“You should keep making stories, BB,” one young woman said to me when I was about four or five. “You’re good at it.”

Perhaps for that reason, I have always understood the narrative of my own life as a journey, one sometimes mythical, one marked by several important dates on which fate spun. Some of these dates have been magical, and others have been horrific.

December 27, 2001, sent me soaring into barrage of beautiful lightning sparks that illuminated my existence for the next two years and five months, that began the happiest time I’ve ever known, even with its flaws.

That day saved my life. I’ve commemorated it every year since, and this December 27th, eight years later, I will do so again.

Some dates have been more ambiguous, neither good nor bad.

July 29, 2004, was the day I arrived in Central City, Deep South State, and began the most intriguing, glamorous, and heartbreaking saga I’ve yet experienced.

Along with the good and the in-between, there are some that are purely bad.

On October 6, 2006, three years ago today, I was experiencing the dramatic beginning of a severe emotional collapse, one that, before it bottomed out, left me near suicide. I’d spent the month before crying my eyes out every day, weeping when I woke, weeping when I ate, weeping when I showered, and sobbing myself to sleep, before sometime in September I lost the ability to shed tears. They wouldn’t fall from my eyes again for two years.

At the time, at eighteen, I was obsessed with the past; with the glories of years gone by, with whether I’d ever attain such fulfillment again, with simultaneously longing for prior times and wanting desperately to escape every vestige of who I’d once been.

I’d been growing my hair for four years at that point, since eighth grade. Somehow, in the back of my tortured mind, ridding myself of it would tear away the pain of my memories and the pain of the present.

I walked into a hair salon on October 6, 2006, and asked the stylist on duty to cut off my seventeen-inch ponytail. That being done I shaved my head, and, four months before Britney Spears made it the cool thing to do, was plummeting off the deep end.

The cutting of my hair was not a bad thing in itself, but it was symptomatic of the spiritual tailspin I was only beginning to ride, of deep-seated issues that hadn’t even begun to flex their excruciating muscles.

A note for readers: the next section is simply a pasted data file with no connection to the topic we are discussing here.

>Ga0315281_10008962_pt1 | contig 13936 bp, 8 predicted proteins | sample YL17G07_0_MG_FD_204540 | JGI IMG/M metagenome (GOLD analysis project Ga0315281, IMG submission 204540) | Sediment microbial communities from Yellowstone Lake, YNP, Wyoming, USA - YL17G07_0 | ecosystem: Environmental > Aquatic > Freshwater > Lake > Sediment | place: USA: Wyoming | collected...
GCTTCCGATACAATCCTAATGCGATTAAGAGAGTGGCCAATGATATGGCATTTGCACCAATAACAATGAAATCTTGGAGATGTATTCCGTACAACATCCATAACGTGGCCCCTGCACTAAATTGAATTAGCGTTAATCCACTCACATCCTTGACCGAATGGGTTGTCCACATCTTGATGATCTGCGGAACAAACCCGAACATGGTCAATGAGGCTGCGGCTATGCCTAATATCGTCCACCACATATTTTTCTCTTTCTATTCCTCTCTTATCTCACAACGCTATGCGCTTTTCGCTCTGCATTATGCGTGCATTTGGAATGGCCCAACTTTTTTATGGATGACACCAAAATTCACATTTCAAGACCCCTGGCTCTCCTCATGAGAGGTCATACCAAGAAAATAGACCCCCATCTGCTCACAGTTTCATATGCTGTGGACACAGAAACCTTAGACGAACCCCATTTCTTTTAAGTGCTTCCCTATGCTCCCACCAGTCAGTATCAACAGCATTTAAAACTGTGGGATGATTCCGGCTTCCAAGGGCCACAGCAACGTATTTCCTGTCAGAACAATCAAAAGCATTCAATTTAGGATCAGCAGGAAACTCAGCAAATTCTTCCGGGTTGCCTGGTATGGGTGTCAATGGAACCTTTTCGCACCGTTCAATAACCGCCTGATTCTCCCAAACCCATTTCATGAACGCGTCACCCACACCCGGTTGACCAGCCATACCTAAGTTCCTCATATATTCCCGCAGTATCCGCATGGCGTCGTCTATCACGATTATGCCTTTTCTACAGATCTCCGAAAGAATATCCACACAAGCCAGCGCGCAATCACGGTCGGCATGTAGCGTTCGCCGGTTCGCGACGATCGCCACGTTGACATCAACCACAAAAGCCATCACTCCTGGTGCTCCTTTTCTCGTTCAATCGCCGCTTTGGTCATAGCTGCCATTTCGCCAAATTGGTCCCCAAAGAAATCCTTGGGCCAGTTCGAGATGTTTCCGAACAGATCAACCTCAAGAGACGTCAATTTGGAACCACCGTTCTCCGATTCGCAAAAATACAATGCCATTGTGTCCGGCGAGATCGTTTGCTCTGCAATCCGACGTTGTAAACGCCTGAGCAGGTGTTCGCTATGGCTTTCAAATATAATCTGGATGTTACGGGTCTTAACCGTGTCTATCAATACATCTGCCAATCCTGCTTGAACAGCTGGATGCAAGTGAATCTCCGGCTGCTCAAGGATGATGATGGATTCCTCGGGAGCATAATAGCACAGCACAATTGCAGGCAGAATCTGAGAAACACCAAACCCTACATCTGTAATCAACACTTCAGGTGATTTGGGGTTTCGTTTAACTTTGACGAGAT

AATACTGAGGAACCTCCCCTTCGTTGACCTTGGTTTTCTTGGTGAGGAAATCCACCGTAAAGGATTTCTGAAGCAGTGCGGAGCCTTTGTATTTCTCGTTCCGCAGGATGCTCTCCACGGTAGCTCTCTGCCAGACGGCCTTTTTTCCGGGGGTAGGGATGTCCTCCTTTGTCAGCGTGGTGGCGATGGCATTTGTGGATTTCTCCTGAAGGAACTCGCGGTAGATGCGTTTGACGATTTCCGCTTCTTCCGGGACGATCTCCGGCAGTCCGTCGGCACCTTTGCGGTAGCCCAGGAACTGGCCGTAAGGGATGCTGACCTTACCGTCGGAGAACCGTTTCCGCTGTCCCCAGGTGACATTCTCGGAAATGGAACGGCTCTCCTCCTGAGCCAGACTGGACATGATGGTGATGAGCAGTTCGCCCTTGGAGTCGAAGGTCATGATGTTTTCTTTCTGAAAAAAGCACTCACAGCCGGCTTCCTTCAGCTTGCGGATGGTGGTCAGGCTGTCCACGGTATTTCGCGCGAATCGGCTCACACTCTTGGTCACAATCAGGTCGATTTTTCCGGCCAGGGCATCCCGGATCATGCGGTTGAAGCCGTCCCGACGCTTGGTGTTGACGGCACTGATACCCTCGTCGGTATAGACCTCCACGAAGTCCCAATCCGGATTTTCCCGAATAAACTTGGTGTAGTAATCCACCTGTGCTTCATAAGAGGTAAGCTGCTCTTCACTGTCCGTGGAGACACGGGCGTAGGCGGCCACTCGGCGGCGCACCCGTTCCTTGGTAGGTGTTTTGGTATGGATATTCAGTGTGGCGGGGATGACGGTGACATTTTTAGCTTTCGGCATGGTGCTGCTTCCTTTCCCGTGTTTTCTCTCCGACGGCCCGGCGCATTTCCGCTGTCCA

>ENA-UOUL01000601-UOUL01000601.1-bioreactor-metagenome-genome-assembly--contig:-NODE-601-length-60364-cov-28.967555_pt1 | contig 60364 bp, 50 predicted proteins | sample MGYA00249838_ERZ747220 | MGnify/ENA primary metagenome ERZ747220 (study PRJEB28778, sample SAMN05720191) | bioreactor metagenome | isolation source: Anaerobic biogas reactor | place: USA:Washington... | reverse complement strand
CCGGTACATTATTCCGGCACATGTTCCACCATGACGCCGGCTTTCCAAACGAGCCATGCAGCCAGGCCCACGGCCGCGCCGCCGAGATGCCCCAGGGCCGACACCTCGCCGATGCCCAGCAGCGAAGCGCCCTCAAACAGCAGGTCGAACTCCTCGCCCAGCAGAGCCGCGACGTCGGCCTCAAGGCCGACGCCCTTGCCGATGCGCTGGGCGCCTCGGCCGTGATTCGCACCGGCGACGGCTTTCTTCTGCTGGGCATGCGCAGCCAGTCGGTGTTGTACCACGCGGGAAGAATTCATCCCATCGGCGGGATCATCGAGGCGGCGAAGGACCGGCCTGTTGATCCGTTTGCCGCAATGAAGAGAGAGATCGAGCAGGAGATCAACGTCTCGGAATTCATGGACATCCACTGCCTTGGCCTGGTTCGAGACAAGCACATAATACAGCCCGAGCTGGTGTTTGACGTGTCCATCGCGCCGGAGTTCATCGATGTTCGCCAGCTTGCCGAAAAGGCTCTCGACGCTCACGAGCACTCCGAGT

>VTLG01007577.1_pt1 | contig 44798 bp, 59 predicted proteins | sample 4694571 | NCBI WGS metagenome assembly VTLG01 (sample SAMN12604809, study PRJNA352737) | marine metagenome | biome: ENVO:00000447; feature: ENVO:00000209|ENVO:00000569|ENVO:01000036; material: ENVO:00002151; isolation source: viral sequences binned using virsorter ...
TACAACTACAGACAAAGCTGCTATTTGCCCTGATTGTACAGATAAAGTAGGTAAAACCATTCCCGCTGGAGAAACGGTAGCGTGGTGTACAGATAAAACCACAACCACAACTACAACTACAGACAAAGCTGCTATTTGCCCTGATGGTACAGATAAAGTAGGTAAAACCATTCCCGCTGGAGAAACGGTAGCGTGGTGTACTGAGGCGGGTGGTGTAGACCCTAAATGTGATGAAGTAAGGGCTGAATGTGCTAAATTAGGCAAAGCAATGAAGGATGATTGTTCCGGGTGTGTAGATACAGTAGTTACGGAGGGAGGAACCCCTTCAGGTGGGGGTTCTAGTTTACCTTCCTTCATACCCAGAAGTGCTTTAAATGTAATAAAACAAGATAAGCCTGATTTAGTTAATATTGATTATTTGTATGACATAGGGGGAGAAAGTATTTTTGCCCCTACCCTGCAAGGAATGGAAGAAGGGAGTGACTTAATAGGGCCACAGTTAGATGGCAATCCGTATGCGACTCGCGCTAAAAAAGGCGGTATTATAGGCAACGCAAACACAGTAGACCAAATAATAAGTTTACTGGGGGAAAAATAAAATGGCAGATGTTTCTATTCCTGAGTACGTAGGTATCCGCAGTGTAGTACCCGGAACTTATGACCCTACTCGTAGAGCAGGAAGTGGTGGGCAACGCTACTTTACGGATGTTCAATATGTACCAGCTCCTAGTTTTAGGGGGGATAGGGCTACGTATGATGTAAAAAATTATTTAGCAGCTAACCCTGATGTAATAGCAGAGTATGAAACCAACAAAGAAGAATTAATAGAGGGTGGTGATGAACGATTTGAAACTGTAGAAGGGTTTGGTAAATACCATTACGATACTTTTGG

I was a young man in peril, and I got so much worse before I got better. When I think of myself as an eighteen-year-old boy, lost and alone in the world, his serious problems mocked or downplayed or ignored, and compounded every day, I don’t know how I made it. I thought I was a man, but I was a child, a child who nearly died.

At the end, in the moment Death stared into my eyes with its cold gaze and willed me forward into nothingness, I didn’t believe in God or humanity. It was awful.

Three years have passed since then, and time brought so many gentle changes.

The growth of my hair, now quite long again, is a superficial indication of the tremendous growth I’ve experienced within, just as the shearing of an eighteen-year-old’s long locks could not begin to encapsulate the agony he would soon endure. For everything, though, and despite my past assertions to the contrary, I wouldn’t undo it. Surviving that made me so strong.

Today I trust my own instincts, embrace those who embrace me, and spurn those who don’t. Today I have confidence in my talents but resist the hollow comforts of hubris. Today I am a fundamentally better human being than I was three years ago.

During that crisis, I often said I didn’t know who I was before it began. Now, I don’t know who I was as it unfolded.

For that, I am so blessed.

Monday, October 5, 2009

The Mistress Fall

Autumn Creeps In

The fleeting beauty breaks my heart
And takes away my words
The mountains laced with finest gold
The mourning song of birds

The trees are hung with champagne coins
Like toys at Christmastime
The leaves recede from summer's peak
And wither on the vine

The mistress Fall has barely come
She tiptoes through the fields
Careful to make herself known
But not her full strength wield

The grasses glow in majesty
Not yellow, nor quite green
The subtle turn to Autumn
Is more felt right now than seen

It won't be long before she moves
Her gaze upon the land
And then the red starting to bloom
Will flourish by her hand

It will erupt, a symphony
Inferno-fuse of light
For one brief moment all the world
Will glow sun-fire bright

Then the leaves will fall away
And come down from the trees
The vibrant orange will retreat
To deadest brown with ease